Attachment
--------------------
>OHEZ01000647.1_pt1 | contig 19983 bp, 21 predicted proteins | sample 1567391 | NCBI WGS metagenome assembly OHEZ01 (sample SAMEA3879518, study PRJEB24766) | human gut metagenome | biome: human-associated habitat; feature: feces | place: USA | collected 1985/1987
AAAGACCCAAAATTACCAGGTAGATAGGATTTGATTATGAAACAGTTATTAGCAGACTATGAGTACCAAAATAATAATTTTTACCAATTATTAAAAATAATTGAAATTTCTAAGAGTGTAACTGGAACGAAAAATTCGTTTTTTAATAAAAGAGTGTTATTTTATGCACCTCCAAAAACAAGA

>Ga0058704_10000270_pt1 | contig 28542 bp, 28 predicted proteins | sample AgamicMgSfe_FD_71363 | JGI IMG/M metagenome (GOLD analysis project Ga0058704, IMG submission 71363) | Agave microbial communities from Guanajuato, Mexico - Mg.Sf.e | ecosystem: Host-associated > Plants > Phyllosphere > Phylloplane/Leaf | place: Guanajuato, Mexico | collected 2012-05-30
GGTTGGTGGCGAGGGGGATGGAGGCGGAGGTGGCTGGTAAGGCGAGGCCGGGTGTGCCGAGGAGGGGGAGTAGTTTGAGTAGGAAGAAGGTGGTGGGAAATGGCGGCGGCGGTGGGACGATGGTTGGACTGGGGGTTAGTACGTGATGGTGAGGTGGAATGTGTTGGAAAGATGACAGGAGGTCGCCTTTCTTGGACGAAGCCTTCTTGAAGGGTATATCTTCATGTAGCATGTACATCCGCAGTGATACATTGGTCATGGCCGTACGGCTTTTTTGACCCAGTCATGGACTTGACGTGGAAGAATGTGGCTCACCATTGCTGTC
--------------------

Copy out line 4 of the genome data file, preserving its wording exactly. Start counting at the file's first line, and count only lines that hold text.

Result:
GGTTGGTGGCGAGGGGGATGGAGGCGGAGGTGGCTGGTAAGGCGAGGCCGGGTGTGCCGAGGAGGGGGAGTAGTTTGAGTAGGAAGAAGGTGGTGGGAAATGGCGGCGGCGGTGGGACGATGGTTGGACTGGGGGTTAGTACGTGATGGTGAGGTGGAATGTGTTGGAAAGATGACAGGAGGTCGCCTTTCTTGGACGAAGCCTTCTTGAAGGGTATATCTTCATGTAGCATGTACATCCGCAGTGATACATTGGTCATGGCCGTACGGCTTTTTTGACCCAGTCATGGACTTGACGTGGAAGAATGTGGCTCACCATTGCTGTC